Every year it seems that Earth Day gains even more importance. Caring about the environment has come a long way from the hippie, flower-child culture of the 70s to a growing way of life. In the last few years we've all started to look past the gas guzzling SUVs, toxic dumps, and pollution, and see the big picture--that we need to sustain our environment if we want to still be here in coming years--and that's the way it should be, according to Hassan Pierre, creative director of the stylish but sustainable clothing line, Way It Should Be (WISB*). We'll admit that buying a hybrid car isn't as easy as it sounds, and that your control over oil spills is minimal, but there's one excuse that can't be made--the synthetic clothes on your back. Your wardrobe is one of the only (and not to mention, easy) ways that you can make a direct impact on the environment. It's as simple as checking the tag before you make a purchase, and designers like Hassan Pierre are making it even easier for you, offering up beautiful garments that are 100 percent organic from start to finish.
"Style should never be sacrificed for the sake of sustainability"--that's what the mantra of WISB* seems to be, and a quick browse through the collection will show you that they take it very seriously. When we think of eco-friendly clothes, it's hard not to immediately picture scratchy rough materials akin to a burlap sack or even worse, those terrible graphic t-shirts with 'save our planet' messages. Instead of having it written across your chest and looking like a fashion disaster, it's possible for you to wear stylish clothes that don't sacrifice sustainability. Just take a look at the minimal but sensual designs that Hassan has created, and if you don't take our word for it, trust Vogue's. The magazine featured one of Hassan's designs in its May 2010 issue. "We're trying to change the perception that you can't have a beautiful dress that’s organic, sustainable, and actually fashion-forward at the same time," Hassan expressed. "You can have luxurious and stylish clothing without it being stale."
Born in Haiti, Hassan launched WISB* in 2008 after a grueling eight months of research on how to create a completely sustainable fashion collection. "There aren't a lot of green fabrics and materials, so you really have to research," he admits. "It’s a little bit more of a challenge but it also allows for more creativity because you’re limited in some ways that you have to make up for in more creative ways." Creative ways like the line's hang tags, which are made of seeded paper and soy ink--another of Hassan's innovative ideas."You can literally plant them in the ground and a flower will bloom from the hang tag."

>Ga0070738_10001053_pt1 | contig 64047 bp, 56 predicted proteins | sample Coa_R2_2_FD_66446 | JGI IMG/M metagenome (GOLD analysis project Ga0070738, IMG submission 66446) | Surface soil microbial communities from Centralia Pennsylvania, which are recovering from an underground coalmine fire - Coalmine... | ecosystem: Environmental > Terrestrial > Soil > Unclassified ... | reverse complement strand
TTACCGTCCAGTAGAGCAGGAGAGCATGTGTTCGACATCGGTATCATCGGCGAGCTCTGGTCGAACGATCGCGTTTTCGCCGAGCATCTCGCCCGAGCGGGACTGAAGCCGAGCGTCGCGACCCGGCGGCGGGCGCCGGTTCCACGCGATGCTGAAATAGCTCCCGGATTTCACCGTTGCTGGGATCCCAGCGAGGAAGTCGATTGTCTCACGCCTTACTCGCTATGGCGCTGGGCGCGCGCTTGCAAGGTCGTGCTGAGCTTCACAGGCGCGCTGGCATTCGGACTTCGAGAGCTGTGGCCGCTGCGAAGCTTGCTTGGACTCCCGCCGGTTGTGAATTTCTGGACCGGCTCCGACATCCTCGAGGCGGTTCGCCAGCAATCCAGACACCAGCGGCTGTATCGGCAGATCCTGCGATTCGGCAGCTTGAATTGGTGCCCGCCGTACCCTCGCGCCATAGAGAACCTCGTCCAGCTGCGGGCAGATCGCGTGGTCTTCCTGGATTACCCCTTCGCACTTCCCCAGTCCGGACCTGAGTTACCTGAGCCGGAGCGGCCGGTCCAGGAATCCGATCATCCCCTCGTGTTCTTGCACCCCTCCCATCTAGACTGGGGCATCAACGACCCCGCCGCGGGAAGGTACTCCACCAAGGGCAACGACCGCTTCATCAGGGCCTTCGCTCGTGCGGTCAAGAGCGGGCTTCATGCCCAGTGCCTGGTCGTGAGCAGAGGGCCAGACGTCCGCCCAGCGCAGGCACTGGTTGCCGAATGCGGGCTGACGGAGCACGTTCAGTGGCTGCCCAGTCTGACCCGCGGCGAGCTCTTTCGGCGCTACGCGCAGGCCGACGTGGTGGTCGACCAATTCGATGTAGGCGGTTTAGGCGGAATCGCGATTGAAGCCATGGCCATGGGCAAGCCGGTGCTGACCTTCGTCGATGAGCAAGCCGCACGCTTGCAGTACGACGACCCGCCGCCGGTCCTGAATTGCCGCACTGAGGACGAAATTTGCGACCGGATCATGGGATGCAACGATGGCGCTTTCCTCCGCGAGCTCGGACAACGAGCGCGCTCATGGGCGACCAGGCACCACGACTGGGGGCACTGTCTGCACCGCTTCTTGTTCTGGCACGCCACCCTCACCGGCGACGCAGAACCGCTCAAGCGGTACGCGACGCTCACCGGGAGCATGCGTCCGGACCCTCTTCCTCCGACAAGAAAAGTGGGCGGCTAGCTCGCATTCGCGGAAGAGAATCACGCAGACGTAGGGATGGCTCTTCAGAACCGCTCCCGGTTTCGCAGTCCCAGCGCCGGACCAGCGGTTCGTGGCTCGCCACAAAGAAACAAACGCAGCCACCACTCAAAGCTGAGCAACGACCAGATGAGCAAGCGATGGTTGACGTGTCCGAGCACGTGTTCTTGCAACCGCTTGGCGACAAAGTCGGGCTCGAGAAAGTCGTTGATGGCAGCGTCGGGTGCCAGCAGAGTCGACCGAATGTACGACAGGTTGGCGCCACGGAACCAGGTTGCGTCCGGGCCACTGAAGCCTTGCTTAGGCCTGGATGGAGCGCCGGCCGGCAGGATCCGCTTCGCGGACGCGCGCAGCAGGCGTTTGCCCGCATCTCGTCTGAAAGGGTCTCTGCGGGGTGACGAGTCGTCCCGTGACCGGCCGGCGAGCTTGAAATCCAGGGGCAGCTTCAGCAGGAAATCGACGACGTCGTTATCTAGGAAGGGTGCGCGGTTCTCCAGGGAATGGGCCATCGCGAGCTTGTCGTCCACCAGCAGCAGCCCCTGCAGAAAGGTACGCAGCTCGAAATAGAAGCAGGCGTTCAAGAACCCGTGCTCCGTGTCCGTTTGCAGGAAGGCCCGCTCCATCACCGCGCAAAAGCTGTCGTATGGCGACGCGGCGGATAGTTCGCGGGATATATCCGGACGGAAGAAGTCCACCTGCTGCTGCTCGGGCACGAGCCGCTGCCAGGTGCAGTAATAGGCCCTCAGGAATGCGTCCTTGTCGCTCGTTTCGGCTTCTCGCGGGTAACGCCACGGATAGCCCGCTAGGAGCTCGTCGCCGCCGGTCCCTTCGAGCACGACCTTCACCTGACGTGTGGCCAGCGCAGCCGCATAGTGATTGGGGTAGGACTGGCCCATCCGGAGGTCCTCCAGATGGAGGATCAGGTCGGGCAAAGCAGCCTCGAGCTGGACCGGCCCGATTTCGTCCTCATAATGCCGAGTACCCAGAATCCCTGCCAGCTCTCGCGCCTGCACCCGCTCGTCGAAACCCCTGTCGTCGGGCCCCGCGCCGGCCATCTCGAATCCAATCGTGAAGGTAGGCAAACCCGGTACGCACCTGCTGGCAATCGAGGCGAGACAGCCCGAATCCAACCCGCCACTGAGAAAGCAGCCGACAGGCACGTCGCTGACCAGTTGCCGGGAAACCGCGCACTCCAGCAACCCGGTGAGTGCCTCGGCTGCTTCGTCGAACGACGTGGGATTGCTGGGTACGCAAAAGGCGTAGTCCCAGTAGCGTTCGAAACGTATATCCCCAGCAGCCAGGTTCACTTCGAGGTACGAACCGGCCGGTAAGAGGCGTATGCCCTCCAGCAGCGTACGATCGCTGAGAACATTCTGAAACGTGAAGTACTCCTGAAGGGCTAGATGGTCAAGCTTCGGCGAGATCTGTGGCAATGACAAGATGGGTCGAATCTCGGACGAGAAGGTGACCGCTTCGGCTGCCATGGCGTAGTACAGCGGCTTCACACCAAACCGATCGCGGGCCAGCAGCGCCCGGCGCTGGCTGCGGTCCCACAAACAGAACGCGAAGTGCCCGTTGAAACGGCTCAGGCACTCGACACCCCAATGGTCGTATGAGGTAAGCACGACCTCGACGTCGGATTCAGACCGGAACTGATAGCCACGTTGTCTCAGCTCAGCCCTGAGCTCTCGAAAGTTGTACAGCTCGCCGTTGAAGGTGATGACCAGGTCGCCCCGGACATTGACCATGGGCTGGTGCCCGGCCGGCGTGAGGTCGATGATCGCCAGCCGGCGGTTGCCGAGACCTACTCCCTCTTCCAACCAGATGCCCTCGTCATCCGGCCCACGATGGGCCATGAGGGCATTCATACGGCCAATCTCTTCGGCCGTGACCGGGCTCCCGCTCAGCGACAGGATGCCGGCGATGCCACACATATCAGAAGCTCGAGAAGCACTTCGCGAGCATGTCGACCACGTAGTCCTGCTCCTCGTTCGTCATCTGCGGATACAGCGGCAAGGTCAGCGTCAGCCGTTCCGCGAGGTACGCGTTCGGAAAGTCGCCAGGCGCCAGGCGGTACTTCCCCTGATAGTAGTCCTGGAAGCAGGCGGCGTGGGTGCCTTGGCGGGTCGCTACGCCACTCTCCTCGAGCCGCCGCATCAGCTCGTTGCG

Completely organic collections like WISB* are a true novelty in today's fashion scene, but Hassan has high hopes that eventually what he's doing won't be anything special, just the norm. "I don’t understand why more designers don’t do it," he tells us. "There are more now but hopefully in the future it won’t even be a thought to be organic—it will just be." Well, even if it takes a while for the rest of the industry to follow his example, he doesn't plan on curbing the collection any time soon. A basic line for WISB* will be launching next spring with organic t-shirts and jeans, but that's not all Hassan has up his sustainable sleeve. "Eventually we’re definitely going to expand into shoes, handbags, and jewelry, keeping the same aesthetic we have going but bringing it to accessories."
Adamant about the "way it should be," Hassan is aware that fashion is just one of the baby steps towards saving the environment. "I can only hope that not just in clothing but everything in general, we focus on being green and organic for the sake of our planet." For now, he can only advise shoppers to do their part. "Make an effort to see where [clothes] are made. Whether it’s fair trade or organic materials, just be conscious about what you’re buying because everything affects our world and it just makes it that much better when you buy something sustainable and organic." We should all focus on being environmentally conscious and socially responsible, especially when there are designers like Hassan who are trying to make it easier for us. "It needs to be a lifestyle, not just an idea," he expresses, and we agree. That really is the way it should be.
For more information on WISB* or to see the collection, visit www.shouldbeapparel.com